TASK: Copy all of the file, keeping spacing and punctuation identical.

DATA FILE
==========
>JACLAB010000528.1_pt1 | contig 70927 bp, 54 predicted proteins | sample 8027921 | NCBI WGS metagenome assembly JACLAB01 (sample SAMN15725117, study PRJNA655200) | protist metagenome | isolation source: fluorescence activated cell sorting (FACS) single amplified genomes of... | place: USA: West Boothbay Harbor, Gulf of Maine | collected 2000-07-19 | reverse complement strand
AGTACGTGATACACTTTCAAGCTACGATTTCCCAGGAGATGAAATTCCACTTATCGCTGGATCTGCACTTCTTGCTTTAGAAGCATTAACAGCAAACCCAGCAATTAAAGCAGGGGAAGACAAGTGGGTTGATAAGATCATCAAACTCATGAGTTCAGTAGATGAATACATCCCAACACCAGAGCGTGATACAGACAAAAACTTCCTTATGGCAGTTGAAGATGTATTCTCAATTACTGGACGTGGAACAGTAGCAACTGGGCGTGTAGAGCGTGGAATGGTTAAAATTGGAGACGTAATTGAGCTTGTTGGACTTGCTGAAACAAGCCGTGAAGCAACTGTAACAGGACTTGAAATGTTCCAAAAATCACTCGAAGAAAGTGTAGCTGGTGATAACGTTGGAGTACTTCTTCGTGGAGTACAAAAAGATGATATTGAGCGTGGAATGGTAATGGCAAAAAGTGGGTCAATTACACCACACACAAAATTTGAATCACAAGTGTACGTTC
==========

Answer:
>JACLAB010000528.1_pt1 | contig 70927 bp, 54 predicted proteins | sample 8027921 | NCBI WGS metagenome assembly JACLAB01 (sample SAMN15725117, study PRJNA655200) | protist metagenome | isolation source: fluorescence activated cell sorting (FACS) single amplified genomes of... | place: USA: West Boothbay Harbor, Gulf of Maine | collected 2000-07-19 | reverse complement strand
AGTACGTGATACACTTTCAAGCTACGATTTCCCAGGAGATGAAATTCCACTTATCGCTGGATCTGCACTTCTTGCTTTAGAAGCATTAACAGCAAACCCAGCAATTAAAGCAGGGGAAGACAAGTGGGTTGATAAGATCATCAAACTCATGAGTTCAGTAGATGAATACATCCCAACACCAGAGCGTGATACAGACAAAAACTTCCTTATGGCAGTTGAAGATGTATTCTCAATTACTGGACGTGGAACAGTAGCAACTGGGCGTGTAGAGCGTGGAATGGTTAAAATTGGAGACGTAATTGAGCTTGTTGGACTTGCTGAAACAAGCCGTGAAGCAACTGTAACAGGACTTGAAATGTTCCAAAAATCACTCGAAGAAAGTGTAGCTGGTGATAACGTTGGAGTACTTCTTCGTGGAGTACAAAAAGATGATATTGAGCGTGGAATGGTAATGGCAAAAAGTGGGTCAATTACACCACACACAAAATTTGAATCACAAGTGTACGTTC